It wouldn’t be inaccurate to say that wellness became a reality in this millennium. The 21st century has seen a radical transformation in food. We stopped eating carbs, turning bread into a treat. Sugar, wheat and dairy replaced fat as the new poisons, and we swapped meat-based Atkins for veganism. In the last two decades, staples such as milk, flour and butter have undergone a metamorphosis. It’s entirely normal now to get butter from nuts, flour from fruit, and milk from grains.
The focus on food is a reflection of our current obsession with agelessness. Just like fashion was a leading form of expression in the 1900s, wellness defines the 2000s. Fitness has replaced fashion as the new social currency.
The last decade in particular has seen a big boom in wellness, with the industry valued at more than $4 trillion (around ₹28 trillion), according to research by the US-based Global Wellness Institute in 2018. The digitization of health has bombarded us with more information than ever before. So as we enter the 2020s, wellness is more about personalization and preventive care than following trends or finding cures.
The Word: INFLAMMATION
“The last couple of years have been about the gut, but 2020 will be all about inflammation,” says Lovneet Batra, a Delhi-based sports nutritionist who has consulted with Indian teams for the Commonwealth Games. Whether it’s the increase in number of cases of auto-immune diseases, levels of pollution, or a need to get to the root cause of disease, reducing inflammatory load is the need of the hour.
Riding the wave of lifestyles that battle inflammation, says Batra, is the new “pegan” diet, which combines the plant-based focus of veganism with the whole foods concept of paleo. She explains that the big downside of veganism is the dependence on processed foods such as (vegan) cookies, chips and pasta, which increase cellular inflammation. In the pegan diet, you can eat vegetables, fruits, nuts, seeds, meat, fish and eggs but avoid dairy, grains, legumes, sugar and processed foods. “By eliminating sugar, processed foods and grains, you cut a huge amount of inflammation,” she says, explaining that these foods create disease-causing free radicals. Grains are on the list because most popular varieties of cereal are genetically modified. A 2013 report released by the Institute of Responsible Technology linked data on GMOs to five conditions that may either trigger or increase gluten-related disorders, including celiac disease.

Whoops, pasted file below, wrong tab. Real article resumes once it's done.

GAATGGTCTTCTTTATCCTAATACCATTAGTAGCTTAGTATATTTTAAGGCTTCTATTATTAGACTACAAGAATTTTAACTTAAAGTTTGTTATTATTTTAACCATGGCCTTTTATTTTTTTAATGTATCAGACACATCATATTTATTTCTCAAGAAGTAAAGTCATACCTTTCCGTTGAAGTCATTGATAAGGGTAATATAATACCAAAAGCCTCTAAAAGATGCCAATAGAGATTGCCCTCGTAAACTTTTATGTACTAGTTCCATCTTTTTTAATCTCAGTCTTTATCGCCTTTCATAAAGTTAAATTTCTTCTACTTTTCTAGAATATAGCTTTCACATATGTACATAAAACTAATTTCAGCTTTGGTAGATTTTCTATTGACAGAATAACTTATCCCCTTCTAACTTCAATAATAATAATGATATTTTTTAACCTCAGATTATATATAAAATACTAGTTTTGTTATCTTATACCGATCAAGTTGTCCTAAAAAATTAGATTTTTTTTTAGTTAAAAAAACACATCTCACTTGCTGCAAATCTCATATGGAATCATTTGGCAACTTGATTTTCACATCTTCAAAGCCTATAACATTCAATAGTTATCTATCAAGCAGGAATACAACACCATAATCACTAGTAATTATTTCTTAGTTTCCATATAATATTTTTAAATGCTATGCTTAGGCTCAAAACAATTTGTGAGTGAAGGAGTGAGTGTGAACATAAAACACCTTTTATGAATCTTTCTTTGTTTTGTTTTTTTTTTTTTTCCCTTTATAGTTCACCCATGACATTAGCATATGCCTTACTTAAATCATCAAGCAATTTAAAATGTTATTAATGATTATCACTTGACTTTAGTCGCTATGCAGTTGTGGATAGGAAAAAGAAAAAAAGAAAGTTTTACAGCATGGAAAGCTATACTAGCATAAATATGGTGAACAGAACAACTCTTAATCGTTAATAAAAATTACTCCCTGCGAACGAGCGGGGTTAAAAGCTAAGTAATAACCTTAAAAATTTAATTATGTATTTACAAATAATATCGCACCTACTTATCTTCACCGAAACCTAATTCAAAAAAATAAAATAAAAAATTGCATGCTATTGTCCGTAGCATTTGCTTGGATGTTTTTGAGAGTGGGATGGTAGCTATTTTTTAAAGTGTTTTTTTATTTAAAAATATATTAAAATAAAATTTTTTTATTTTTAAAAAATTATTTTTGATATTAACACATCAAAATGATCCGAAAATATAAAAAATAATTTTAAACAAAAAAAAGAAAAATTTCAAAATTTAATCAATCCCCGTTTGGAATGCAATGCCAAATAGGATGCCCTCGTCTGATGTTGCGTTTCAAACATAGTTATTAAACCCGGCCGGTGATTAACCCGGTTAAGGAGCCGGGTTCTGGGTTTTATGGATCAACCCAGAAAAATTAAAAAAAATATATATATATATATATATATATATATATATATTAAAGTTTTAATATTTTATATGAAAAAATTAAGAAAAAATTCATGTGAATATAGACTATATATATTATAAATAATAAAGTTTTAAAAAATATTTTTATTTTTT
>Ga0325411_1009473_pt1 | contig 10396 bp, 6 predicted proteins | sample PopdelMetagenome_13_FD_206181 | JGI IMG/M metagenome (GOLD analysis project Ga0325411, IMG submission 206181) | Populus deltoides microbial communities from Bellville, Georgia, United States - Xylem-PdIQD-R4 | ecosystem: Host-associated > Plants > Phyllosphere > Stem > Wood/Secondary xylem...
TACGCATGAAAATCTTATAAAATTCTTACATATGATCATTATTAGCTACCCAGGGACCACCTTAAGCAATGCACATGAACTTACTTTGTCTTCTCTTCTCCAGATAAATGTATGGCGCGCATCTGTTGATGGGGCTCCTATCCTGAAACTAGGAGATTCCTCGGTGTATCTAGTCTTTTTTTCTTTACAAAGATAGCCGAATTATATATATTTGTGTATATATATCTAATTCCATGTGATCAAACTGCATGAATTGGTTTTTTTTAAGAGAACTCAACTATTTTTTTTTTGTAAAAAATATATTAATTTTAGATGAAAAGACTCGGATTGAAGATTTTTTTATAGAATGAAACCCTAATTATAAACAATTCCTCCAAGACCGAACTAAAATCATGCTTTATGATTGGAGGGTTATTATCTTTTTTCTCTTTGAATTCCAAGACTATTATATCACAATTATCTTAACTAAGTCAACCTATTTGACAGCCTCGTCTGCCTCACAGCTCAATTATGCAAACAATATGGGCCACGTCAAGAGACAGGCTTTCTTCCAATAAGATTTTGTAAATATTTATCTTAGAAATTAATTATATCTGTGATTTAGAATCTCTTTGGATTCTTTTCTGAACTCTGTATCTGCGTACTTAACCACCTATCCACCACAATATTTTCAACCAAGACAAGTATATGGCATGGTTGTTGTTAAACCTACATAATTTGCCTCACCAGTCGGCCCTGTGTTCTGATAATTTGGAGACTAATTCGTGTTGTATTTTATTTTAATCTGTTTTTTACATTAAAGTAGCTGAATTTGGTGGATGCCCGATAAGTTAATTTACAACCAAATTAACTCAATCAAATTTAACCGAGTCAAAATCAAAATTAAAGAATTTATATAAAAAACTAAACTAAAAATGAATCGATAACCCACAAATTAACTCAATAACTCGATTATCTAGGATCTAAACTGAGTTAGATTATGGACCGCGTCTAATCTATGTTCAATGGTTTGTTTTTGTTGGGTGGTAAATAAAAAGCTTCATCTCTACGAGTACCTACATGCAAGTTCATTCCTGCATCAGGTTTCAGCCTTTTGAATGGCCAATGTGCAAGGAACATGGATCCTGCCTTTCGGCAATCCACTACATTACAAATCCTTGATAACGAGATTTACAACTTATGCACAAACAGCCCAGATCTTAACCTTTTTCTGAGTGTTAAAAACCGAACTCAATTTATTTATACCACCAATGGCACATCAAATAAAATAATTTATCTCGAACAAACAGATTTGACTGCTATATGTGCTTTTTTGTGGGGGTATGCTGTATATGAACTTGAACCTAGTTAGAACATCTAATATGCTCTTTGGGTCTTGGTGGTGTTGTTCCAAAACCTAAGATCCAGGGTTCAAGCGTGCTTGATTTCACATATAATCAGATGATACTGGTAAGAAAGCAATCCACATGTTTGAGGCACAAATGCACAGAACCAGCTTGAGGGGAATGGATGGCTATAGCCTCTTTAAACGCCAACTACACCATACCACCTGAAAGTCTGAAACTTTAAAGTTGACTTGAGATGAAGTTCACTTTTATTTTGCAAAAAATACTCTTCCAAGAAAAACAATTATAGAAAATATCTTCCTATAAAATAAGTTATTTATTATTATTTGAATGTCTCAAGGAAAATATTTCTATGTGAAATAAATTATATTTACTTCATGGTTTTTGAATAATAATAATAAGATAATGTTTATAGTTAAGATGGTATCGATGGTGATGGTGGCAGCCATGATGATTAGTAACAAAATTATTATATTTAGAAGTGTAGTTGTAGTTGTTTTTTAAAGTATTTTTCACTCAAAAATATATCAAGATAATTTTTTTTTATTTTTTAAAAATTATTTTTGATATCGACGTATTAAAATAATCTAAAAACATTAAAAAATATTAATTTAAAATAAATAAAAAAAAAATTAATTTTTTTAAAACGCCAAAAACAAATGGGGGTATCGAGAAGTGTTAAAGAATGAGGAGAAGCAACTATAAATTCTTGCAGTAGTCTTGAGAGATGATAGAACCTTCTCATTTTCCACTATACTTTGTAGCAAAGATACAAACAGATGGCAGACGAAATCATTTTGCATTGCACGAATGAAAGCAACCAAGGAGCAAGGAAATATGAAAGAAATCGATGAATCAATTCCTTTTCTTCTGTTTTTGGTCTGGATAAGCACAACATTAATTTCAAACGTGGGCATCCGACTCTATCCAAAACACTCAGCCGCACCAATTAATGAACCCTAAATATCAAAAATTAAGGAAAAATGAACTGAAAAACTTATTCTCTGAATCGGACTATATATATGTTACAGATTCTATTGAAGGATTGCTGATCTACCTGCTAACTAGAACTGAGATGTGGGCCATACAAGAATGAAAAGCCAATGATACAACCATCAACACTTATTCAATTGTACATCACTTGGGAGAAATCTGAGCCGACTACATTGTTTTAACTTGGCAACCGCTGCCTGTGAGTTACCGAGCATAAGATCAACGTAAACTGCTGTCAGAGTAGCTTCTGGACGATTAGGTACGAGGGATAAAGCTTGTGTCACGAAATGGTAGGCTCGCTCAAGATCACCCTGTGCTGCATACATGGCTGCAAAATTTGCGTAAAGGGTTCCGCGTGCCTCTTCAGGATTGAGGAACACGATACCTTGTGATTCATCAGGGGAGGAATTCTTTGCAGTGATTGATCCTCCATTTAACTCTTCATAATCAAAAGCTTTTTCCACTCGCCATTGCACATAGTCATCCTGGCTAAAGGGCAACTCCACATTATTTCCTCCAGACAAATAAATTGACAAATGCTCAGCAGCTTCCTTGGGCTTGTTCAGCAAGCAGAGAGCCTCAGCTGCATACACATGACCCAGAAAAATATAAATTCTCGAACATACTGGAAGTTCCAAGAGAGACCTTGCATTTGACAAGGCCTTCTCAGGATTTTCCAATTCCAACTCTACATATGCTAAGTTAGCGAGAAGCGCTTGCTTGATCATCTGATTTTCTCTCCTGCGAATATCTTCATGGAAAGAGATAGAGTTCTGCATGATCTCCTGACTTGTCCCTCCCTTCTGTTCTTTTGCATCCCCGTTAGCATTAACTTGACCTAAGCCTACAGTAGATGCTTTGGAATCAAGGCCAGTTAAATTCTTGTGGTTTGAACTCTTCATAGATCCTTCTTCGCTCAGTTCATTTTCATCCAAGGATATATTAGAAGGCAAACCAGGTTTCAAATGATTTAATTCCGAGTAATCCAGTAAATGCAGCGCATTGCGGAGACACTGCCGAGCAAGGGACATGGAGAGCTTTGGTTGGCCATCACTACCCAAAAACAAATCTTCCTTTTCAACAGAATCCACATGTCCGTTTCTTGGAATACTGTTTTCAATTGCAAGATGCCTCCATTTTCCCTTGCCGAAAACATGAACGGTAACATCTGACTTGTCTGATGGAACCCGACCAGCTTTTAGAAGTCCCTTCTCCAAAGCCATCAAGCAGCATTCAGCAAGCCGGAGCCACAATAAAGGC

The focus on fats is a tool in the current anti-inflammatory arsenal. Coconut, fish and olive oils have proved their worth in the last decade, but today the list also includes oils such as avocado and full-spectrum CBD (cannabidiol). Avocado oil is touted as the new coconut oil. Comprising more than 76% monosaturated fats that don’t raise cholesterol, the USP of this oil is its very high smoking point at 271 degrees Celsius, against coconut oil’s 232 degrees Celsius. “This means that if you use this to fry or even reheat food, it will release fewer free radicals compared to other oils,” says Batra. Research shows that avocado oil also increases the bioavailability of anti-inflammatory carotenoids from vegetables. So, if you sprinkle it on your salads, it will increase your ability to absorb the nutrients from leaves and root vegetables.
CBD oil goes even deeper to reduce inflammation. In 2018, the US Food and Drug administration (FDA), approved Epidiolex, which is made with purified CBD extract and used to treat rare seizure disorders in patients over the age of 2. But CBD has transcended the treatment of nervous disorders into the more general area of pain management. “Pain is the first sign of inflammation and because CBD works on this root cause, it’s used by athletes to reduce pain and speed healing,” says Batra. Advancements in research have proved that CBD is just one compound of hemp’s complex biochemistry, which includes many beneficial terpenes and cannabinoids. A 2015 study by The Hebrew University-Hadassah Medical School found that full-spectrum CBD was more effective in treating inflammation than CBD isolate.
For the hemp newbie: CBD isolate is the purest form, broad spectrum contains other cannabinoids and terpenes but no THC (tetrahydrocannabinol), while full-spectrum CBD also has minuscule amounts of THC. For general anti-inflammatory benefits, choose the other two varieties over the pure isolate form.
The Mood: SLOW